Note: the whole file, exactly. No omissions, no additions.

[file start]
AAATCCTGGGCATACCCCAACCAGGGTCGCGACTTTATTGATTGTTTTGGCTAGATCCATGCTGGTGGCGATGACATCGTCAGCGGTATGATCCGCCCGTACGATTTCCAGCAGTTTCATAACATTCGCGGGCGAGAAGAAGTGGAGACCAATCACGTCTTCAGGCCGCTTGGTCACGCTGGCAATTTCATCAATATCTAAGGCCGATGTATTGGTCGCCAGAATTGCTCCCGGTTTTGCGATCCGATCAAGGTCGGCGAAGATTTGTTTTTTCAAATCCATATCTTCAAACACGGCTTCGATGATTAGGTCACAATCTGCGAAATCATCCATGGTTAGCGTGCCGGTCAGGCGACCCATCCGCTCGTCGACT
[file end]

AAATCCTGGGCATACCCCAACCAGGGTCGCGACTTTATTGATTGTTTTGGCTAGATCCATGCTGGTGGCGATGACATCGTCAGCGGTATGATCCGCCCGTACGATTTCCAGCAGTTTCATAACATTCGCGGGCGAGAAGAAGTGGAGACCAATCACGTCTTCAGGCCGCTTGGTCACGCTGGCAATTTCATCAATATCTAAGGCCGATGTATTGGTCGCCAGAATTGCTCCCGGTTTTGCGATCCGATCAAGGTCGGCGAAGATTTGTTTTTTCAAATCCATATCTTCAAACACGGCTTCGATGATTAGGTCACAATCTGCGAAATCATCCATGGTTAGCGTGCCGGTCAGGCGACCCATCCGCTCGTCGACT